Recently the head of the Centers for Disease Control, Dr. Tom Frieden, said “the only thing like this [Ebola outbreak] has been AIDS.”
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The total number of Ebola cases in West Africa during this recent outbreak has topped 8,000, according to the CDC. Over 4,000 deaths have been reported. Former CDC Acting Director, Dr. Richard Besser says that Ebola is similar to the HIV/AIDS virus in some ways, but in others, it differs.
An obvious way the viruses are similar–they are spread through blood and other bodily fluids and also have high fatality rates. There have been no approved vaccines developed to prevent the two viruses, both of which originate in Africa.
Besser warns that the international community needs to address the issue and its risks and understand that any disease can easily become everyone’s problem, “…many people are [acting like] that’s just an African problem, this is a problem that we don’t have to jump on board. It’s something that someone else will take care of.”
In that manner, he explains, Ebola and AIDS are similar catastrophes. The international community will certainly have to act in order to help these West African countries, since they do not have the capabilities to do so independently.
Ebola vs. AIDS: How they differ
-A key point in the difference between AIDS and Ebola is their visibility and latency.
-AIDS, or the virus that causes it, HIV, is more of a silent, unseen killer that has a long latency period. The global community did not immediately see the deadly effects of HIV or AIDS, but they do see the ghastly, short-term effects and quick-acting symptoms of Ebola.
-The symptoms of the HIV virus can be latent for months and even years.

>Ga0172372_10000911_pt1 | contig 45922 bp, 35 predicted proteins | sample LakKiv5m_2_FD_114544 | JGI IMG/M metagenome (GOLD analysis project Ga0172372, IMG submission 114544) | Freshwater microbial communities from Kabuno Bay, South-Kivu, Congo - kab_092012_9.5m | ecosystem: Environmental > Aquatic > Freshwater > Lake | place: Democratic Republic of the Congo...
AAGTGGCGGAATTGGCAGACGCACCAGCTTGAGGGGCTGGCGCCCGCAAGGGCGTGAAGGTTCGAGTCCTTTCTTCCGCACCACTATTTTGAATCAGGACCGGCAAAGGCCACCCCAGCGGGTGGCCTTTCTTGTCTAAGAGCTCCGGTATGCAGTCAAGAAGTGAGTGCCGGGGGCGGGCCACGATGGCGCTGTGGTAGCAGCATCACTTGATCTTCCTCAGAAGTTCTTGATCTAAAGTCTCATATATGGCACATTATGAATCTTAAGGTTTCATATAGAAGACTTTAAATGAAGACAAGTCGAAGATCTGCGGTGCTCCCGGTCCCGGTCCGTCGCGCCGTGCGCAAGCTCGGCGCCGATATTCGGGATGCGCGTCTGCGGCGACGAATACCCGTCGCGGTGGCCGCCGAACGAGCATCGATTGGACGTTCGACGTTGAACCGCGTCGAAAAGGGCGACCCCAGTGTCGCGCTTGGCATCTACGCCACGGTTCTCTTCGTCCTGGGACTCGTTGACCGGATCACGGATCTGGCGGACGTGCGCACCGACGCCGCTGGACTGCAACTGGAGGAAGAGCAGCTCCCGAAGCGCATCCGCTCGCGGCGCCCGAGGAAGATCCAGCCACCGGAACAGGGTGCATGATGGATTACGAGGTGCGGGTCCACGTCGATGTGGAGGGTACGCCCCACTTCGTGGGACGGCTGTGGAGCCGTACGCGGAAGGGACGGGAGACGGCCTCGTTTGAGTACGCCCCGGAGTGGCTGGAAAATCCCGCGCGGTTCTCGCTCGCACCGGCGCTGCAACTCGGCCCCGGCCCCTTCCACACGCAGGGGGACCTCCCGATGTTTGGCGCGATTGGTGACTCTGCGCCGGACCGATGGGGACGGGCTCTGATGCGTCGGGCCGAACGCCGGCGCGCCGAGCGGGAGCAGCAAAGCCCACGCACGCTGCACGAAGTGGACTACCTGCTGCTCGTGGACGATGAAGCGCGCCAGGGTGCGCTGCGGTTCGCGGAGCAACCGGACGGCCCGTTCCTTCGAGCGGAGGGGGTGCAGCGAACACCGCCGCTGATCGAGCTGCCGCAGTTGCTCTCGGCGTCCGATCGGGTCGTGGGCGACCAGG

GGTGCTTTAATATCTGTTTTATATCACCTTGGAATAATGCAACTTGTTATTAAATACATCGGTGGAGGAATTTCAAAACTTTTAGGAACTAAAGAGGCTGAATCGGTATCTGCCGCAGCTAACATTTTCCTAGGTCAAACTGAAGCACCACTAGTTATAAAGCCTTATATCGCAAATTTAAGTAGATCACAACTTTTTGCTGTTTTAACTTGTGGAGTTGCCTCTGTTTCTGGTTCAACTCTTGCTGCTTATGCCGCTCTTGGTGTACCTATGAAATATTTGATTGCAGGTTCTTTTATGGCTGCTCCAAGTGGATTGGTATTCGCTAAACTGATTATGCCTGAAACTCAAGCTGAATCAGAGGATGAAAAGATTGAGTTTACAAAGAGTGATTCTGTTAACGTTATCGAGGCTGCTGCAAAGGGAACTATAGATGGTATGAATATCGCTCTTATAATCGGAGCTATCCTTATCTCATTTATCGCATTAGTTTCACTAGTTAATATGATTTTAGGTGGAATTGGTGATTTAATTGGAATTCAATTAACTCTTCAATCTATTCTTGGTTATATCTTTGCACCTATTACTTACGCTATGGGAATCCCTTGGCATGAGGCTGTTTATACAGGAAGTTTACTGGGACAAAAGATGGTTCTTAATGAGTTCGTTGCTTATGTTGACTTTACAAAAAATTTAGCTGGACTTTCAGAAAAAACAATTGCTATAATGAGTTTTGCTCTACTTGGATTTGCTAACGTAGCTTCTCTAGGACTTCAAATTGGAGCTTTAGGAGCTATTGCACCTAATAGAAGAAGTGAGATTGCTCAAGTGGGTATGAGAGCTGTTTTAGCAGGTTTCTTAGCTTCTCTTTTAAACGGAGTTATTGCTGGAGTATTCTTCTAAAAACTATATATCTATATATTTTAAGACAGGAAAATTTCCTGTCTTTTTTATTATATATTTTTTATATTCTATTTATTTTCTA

-Ebola, on the other hand, has no latency period. Ebola has an incubation period of two to 21 days, more commonly presenting symptoms between 8-10 days of infection. Since Ebola shows extreme outward symptoms, it is easier to identify who is infected and how to isolate them and thus contain the virus.
-With HIV, many will not even know they are infected until years down the road, after they may have unknowingly infected others.
The Ebola symptoms? Vomiting, diarrhea, fever, profuse bleeding, etc. This in itself could possibly be the necessary evil to a global realization and subsequent action in the fight against Ebola.
The message that the global community should take from comparing AIDS and Ebola is that the health of all human beings is globally connected. No matter how large or small the risk, every country faces the threat of Ebola until the outbreak has been completely stopped or it has run its course and “burned itself out,” whichever comes first.
Blog contributed by HelloMD, www.hellomd.com.
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